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Cheeze pours heart on near death escapade

Tue, 19 August 2014 19:01
by Andreas Kathindi
Lifestyle

For a lot of men in their early thirties with a fast BMW, testing their car’s speed limits comes naturally, but for popular Fresh FM radio personality, Azeal Matsoarelle (Cheeze), a quick rush of blood to the head could have resulted in his death.
On the evening of 11 April this year, Matsoarelle was on his way to meet friends at a hangout spot.
 He was speeding down Sam Nujoma Drive, on the corner of the Hilton hotel and the municipality building trying to catch a green light when a car coming from the other road smashed into his. All he remembered after that was waking up in the Katutura State hospital, with his head split open. His mother told the doctors not to touch him, because he had medical aid and was soon rushed to the Roman Catholic private hospital.
“I was in denial, despite the stables in my head.  I was in the hospital for three days and still couldn’t believe I was in that situation. It was only when I went to the scrap yard to see my car that it hit me; I could have died,” says Matsoarelle, he adds “I realised how fragile life is, no matter how invincible you feel. In an instant you can be gone.”
Fortunate not to come away paralysed or with some permanent injuries, he returned to work and to his normal life a week later, but with a different outlook.
“Before the accident I was about being at the best events and keeping up with the persona of the Cheeze character I had created. But now, none of that matters. I have two children that would have lost me because of a stupid lifestyle. I now just drive a 1.4 Polo and the old me would have been embarrassed to be seen driving that. ”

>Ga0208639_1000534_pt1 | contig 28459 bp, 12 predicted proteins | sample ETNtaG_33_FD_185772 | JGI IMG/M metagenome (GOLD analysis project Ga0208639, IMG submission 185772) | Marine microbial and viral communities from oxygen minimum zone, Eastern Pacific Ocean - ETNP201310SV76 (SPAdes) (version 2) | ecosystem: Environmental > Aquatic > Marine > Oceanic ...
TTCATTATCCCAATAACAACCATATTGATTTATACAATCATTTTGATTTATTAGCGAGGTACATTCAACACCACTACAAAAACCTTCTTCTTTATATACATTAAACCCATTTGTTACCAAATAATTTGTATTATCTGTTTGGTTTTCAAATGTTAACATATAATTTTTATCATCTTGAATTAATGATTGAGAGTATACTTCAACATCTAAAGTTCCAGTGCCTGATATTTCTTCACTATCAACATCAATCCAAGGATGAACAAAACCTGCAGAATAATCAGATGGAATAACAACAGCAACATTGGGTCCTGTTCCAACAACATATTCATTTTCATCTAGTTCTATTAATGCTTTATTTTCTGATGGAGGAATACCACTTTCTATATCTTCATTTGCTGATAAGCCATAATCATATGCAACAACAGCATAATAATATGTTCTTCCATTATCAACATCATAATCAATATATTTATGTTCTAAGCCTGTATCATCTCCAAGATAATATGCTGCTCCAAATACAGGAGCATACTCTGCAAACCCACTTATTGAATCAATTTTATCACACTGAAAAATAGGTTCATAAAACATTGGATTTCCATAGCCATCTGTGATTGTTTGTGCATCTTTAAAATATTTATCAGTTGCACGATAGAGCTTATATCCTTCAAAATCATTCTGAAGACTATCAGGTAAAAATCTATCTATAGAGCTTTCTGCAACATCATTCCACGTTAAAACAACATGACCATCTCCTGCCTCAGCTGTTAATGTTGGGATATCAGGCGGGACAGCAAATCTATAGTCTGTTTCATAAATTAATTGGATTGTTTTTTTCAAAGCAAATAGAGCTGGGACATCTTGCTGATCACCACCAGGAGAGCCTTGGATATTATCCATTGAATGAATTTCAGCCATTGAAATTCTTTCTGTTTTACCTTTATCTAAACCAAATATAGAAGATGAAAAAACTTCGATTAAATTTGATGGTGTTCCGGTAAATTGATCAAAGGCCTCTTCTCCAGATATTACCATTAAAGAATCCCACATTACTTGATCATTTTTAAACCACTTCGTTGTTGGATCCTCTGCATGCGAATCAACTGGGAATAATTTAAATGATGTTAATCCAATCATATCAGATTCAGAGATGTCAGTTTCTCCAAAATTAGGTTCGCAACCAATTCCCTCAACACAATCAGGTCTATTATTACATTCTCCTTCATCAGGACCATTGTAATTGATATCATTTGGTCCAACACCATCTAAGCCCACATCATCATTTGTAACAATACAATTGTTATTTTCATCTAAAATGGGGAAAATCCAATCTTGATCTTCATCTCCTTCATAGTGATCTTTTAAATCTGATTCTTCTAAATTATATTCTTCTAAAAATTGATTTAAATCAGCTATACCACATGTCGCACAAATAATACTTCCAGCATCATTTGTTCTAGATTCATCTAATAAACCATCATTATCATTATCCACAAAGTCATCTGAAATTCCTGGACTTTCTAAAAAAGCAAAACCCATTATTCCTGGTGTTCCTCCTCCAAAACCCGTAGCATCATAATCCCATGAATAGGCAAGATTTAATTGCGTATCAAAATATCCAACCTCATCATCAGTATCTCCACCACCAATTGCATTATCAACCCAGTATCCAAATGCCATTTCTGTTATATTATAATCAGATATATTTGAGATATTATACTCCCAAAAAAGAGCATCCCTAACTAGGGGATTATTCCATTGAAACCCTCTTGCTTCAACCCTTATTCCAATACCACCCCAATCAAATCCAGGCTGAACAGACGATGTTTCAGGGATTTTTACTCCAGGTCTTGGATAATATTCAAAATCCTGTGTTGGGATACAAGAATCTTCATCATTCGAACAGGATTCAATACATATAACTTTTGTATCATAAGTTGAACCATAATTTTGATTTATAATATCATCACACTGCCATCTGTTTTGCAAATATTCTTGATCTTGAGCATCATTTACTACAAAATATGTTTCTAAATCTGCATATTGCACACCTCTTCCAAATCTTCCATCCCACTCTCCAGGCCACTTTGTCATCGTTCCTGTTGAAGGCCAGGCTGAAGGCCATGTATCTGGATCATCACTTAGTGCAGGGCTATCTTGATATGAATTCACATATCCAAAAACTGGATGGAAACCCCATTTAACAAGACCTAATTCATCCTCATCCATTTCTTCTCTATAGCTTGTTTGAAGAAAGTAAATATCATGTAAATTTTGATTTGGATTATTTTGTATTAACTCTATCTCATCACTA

But getting back behind the wheel was difficult, he admits. He now drives at 60 KM.
Before the accident, Matsoarelle says he would drive at a top speed with his children in the car to show them how fast daddy could go, but now he sees that as dangerous and irresponsible behavior.
“I look at reckless drivers now with disdain. My children are all that matters. Their mother was there for me during the worst part of my recovery so I have to be there for her as well now. Same with my mother,” he explains.
With the mushrooming of cars in Windhoek city, traffic officers are sometimes seen as a nuisance by some drivers, and Matsoarelle in what he now regards as his past life was no exception.
“But I see them in a different light now. I was unconscious, but from wwhat I was told, traffic officers were the ones who saved my life.”
Despite his new positive attitude towards life, he says it would have been a completely different outcome had he been responsible for taking someone’s life.
“The lady is fine, luckily, and the damage to her car was covered by my insurance. I’m grateful that she is alive because I would not have been able to live with myself. I’m still recovering from it. Even talking (about it) now is part of my therapy.”